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3. Major Market Trends Although there are many trends present within the Canadian courier industry (Infobase Marketing has identified over 20), the following are considered to be the top nine. 3.1. Continued Mergers/Acquisitions: Although the pace of activity in this area has slowed somewhat in the past year, the recent decision by Federal Express to finally “absorb” RPS (Roadway Package System) into their operations is significant. The primary rationale for this move was to be able to more effectively combat UPS in selling “total solutions” (air and ground) to customers. As customers everywhere continue to look for this type of service, more companies will rise to the challenge by combining resources (as opposed to building from scratch) with other firms, whether they be competitors or not. A more recent example involves VIA Rail Canada, and their launch of their VIAPAQ courier service in November of 2000. Focusing on inter-city emergency deliveries, a strategic partnership was established between VIA Rail and a major sameday/messenger organization to facilitate door-to-door pickup and delivery. 3.2. Growing Presence Of Postal Authorities: Driven by the continuing decline of traditional lettermail (Canada Post indicated their volumes in 1999 were down almost 17% versus the prior year), postal administrations around the globe are seeking to re-invent themselves in the new electronic age. Most are either offering higher-end, more reliable services (eg. USPS partnership with Airborne Express for intraU.S. service, and DHL for international delivery) and/or preparing for expansion into the broader realm of “logistics” (Dutch Post acquisition of Danzas). The situation in Canada is unique, as Canada Post owns the majority of Purolator Courier. The long-standing question of whether or not Canada Post is in fact crosssubsidizing their physical distribution services (including Purolator) with revenues obtained from their monopoly on first class lettermail will be raised to a new level with the recent filing by UPS to sue the Canadian government using Chapter 11 of NAFTA. UPS has in fact also filed a similar suit against the German post office. One plausible outcome of these activities is that postal administrations will in fact be allowed to enter into any businesses they desire, but their monopolies on the delivery of lettermail will be removed. 3.3. Emergence Of Non-Asset Based Delivery Providers (Via The Internet): Many services have developed over the past year whose primary purpose is to bring together shippers and transportation companies on the internet. Examples include www.goship.com, www.gocargo.com, and www.ilinkglobal.com. While each of these services do in fact perform physical pickup and delivery, many of the traditional “bricks and mortar” support services and infrastructure are avoided due to the internet (eg. no need for a field salesforce). The focus of the transportation “portal-based” sites themselves is usually on retail purchases and individual consumers. The inherent value consumers perceive in these services is their non-biased nature (the companies that operate these sites are rarely transportation-based). For courier companies, it will be increasingly important to ensure they are listed as an “option” in these types of services.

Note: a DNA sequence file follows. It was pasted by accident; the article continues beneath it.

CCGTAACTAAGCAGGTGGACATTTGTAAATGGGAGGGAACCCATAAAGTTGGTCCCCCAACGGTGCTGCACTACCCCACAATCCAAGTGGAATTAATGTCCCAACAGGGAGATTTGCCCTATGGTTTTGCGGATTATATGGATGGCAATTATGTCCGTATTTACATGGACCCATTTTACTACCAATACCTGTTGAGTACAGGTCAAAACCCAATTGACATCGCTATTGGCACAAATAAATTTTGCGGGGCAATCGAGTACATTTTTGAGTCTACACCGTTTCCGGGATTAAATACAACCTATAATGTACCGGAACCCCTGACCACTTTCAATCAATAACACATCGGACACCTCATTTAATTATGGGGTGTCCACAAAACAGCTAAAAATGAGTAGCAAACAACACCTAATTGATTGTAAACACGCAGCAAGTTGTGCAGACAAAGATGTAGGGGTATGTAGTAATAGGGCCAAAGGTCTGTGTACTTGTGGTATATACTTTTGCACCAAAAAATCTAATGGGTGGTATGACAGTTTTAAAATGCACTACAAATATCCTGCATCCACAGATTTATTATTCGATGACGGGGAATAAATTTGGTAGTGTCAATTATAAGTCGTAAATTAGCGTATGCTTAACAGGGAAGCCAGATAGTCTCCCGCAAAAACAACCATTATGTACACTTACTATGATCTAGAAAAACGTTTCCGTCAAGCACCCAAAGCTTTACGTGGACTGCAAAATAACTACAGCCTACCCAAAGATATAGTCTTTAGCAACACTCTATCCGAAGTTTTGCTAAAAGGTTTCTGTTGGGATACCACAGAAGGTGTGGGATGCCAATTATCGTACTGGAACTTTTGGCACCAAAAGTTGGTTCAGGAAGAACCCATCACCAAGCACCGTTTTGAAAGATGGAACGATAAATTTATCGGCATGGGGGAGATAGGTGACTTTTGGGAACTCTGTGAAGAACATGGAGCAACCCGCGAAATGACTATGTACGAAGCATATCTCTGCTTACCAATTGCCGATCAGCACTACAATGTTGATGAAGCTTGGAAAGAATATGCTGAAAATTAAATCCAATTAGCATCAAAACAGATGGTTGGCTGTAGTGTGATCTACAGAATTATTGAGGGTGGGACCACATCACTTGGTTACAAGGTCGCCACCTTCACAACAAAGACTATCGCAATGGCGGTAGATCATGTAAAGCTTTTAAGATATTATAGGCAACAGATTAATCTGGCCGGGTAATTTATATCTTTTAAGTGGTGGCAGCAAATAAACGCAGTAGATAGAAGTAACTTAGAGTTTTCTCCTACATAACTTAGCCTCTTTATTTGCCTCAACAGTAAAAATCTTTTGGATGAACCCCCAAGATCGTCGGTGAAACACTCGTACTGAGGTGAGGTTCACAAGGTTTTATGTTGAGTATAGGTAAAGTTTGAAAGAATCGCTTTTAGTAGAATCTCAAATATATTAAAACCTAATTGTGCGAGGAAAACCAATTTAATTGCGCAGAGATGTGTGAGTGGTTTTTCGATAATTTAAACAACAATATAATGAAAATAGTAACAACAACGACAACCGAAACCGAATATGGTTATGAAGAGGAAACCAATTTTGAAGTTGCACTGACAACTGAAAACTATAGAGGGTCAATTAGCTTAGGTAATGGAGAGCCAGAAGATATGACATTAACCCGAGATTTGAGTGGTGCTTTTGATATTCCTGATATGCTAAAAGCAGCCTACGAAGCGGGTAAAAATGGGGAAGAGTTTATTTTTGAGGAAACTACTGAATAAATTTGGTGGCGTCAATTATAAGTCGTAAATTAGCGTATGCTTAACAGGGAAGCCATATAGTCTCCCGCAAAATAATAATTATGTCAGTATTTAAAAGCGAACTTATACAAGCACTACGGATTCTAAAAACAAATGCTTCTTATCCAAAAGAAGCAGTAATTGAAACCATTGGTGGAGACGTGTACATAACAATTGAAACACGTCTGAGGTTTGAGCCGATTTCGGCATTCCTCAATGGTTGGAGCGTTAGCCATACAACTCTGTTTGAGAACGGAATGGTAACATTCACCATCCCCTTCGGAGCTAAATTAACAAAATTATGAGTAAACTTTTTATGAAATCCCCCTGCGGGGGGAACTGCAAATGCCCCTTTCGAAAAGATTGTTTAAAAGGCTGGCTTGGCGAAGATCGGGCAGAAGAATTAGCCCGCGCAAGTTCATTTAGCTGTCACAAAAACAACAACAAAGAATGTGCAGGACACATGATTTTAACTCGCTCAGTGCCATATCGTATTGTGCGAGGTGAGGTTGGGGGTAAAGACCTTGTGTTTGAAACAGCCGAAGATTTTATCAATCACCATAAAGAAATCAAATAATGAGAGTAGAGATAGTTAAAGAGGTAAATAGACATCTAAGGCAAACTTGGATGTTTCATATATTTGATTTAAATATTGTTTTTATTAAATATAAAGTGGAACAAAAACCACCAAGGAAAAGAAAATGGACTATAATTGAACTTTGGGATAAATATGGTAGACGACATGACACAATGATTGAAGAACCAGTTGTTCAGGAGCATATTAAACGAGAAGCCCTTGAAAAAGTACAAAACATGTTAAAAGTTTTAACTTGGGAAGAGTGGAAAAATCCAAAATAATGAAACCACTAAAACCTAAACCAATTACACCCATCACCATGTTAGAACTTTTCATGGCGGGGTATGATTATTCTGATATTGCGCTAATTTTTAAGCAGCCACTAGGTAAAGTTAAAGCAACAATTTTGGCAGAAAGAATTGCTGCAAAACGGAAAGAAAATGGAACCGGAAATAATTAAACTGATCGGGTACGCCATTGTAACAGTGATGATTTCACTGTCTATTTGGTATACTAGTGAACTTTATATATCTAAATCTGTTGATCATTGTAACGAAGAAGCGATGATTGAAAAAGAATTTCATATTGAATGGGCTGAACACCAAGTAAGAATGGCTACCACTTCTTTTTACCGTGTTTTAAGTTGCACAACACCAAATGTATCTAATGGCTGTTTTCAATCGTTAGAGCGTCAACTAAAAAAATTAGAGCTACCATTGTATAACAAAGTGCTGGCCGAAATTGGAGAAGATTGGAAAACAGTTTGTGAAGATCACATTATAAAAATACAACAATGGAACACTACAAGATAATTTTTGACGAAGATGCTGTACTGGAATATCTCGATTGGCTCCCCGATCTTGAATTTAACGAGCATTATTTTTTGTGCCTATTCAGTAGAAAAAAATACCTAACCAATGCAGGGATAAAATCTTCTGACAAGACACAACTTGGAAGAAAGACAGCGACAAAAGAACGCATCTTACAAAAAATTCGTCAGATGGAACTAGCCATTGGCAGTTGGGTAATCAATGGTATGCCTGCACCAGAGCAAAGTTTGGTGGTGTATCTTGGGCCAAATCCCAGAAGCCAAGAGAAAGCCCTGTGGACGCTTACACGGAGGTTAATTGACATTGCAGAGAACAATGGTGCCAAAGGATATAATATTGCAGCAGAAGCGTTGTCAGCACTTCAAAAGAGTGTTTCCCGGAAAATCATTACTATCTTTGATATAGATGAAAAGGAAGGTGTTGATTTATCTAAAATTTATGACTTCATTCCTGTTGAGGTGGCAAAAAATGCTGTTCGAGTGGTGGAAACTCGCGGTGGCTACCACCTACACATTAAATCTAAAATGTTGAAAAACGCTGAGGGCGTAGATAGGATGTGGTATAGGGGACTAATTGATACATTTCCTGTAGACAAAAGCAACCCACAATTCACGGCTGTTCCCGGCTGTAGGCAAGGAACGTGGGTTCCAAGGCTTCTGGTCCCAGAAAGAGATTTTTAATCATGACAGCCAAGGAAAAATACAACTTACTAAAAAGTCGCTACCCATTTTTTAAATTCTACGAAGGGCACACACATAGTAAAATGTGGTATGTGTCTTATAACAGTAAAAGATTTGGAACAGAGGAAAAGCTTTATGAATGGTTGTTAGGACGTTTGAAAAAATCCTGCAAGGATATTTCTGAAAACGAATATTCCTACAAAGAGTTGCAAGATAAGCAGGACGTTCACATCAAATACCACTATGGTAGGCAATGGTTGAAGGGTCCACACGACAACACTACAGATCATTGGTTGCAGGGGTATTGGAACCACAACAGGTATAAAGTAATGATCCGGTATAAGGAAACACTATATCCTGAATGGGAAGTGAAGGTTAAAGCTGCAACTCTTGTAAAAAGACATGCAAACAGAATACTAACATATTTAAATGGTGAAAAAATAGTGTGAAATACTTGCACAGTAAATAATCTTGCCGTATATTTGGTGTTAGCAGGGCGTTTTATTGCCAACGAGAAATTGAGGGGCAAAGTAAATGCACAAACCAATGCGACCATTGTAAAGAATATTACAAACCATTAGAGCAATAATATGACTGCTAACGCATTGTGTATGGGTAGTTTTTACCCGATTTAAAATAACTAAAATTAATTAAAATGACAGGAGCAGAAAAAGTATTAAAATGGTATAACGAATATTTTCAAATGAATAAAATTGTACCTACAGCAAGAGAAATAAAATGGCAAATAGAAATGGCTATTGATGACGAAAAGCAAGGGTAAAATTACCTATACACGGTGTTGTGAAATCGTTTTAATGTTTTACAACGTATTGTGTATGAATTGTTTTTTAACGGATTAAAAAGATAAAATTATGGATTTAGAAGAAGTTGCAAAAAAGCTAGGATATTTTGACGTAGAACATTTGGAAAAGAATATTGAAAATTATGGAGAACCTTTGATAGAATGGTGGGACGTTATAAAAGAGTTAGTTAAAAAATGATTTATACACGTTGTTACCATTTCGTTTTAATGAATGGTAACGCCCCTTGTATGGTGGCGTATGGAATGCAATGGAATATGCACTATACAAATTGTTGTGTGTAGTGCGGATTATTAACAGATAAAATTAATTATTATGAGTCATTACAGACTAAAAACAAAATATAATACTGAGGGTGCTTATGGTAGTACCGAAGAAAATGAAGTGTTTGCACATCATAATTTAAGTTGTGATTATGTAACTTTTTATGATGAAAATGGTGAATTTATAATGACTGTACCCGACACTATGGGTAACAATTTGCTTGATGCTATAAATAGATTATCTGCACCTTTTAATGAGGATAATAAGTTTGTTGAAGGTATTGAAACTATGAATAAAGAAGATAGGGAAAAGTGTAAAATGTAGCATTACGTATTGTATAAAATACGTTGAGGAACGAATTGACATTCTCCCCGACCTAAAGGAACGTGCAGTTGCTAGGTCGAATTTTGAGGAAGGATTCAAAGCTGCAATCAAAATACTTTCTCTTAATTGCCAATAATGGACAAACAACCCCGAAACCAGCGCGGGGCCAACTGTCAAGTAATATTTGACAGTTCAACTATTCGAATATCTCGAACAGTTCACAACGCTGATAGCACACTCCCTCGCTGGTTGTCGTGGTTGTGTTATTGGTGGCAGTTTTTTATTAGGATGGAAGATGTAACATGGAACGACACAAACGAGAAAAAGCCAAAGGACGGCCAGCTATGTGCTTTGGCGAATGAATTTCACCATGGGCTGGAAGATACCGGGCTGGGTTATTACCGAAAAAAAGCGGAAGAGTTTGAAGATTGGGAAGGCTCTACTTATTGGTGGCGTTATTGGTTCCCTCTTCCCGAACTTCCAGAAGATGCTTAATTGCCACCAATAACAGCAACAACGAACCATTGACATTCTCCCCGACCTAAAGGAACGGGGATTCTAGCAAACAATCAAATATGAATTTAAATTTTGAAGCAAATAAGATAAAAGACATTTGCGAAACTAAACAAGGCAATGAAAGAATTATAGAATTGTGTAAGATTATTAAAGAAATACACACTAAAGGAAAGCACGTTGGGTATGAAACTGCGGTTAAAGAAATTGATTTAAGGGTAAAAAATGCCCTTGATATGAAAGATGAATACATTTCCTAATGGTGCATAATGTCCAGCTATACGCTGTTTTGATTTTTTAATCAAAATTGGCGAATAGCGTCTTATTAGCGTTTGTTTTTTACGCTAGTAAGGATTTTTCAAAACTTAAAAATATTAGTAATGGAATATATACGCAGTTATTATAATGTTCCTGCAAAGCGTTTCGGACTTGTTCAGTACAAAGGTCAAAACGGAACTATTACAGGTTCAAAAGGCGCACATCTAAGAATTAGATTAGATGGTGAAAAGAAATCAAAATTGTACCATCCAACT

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3.4. Continued Development Of Global Markets: Increasing trade liberalization throughout the world, and continued economic development and growth among less-developed nations are creating a need for more and more international shipping. While the major integrators are rushing to be the first into these new market areas and/or increase their capabilities, this also creates an opportunity for domestic players. Specifically, several opportunities may exist to serve as an interline, or delivery agent, for major domestic players in markets abroad. Key areas of development globally will continue to be China, Central America and Africa. Many couriers are also responding by creating published inbound rate sheets that include brokerage fees, etc. (eg. DHL, UPS) Compound Annual Growth By Lane - Volume

Compound Annual Growth By Lane - Revenue Dom.

Dom.

7.7

8.2

Int'l

8 6

5.6

4.7

5.7

3.9

4 2 0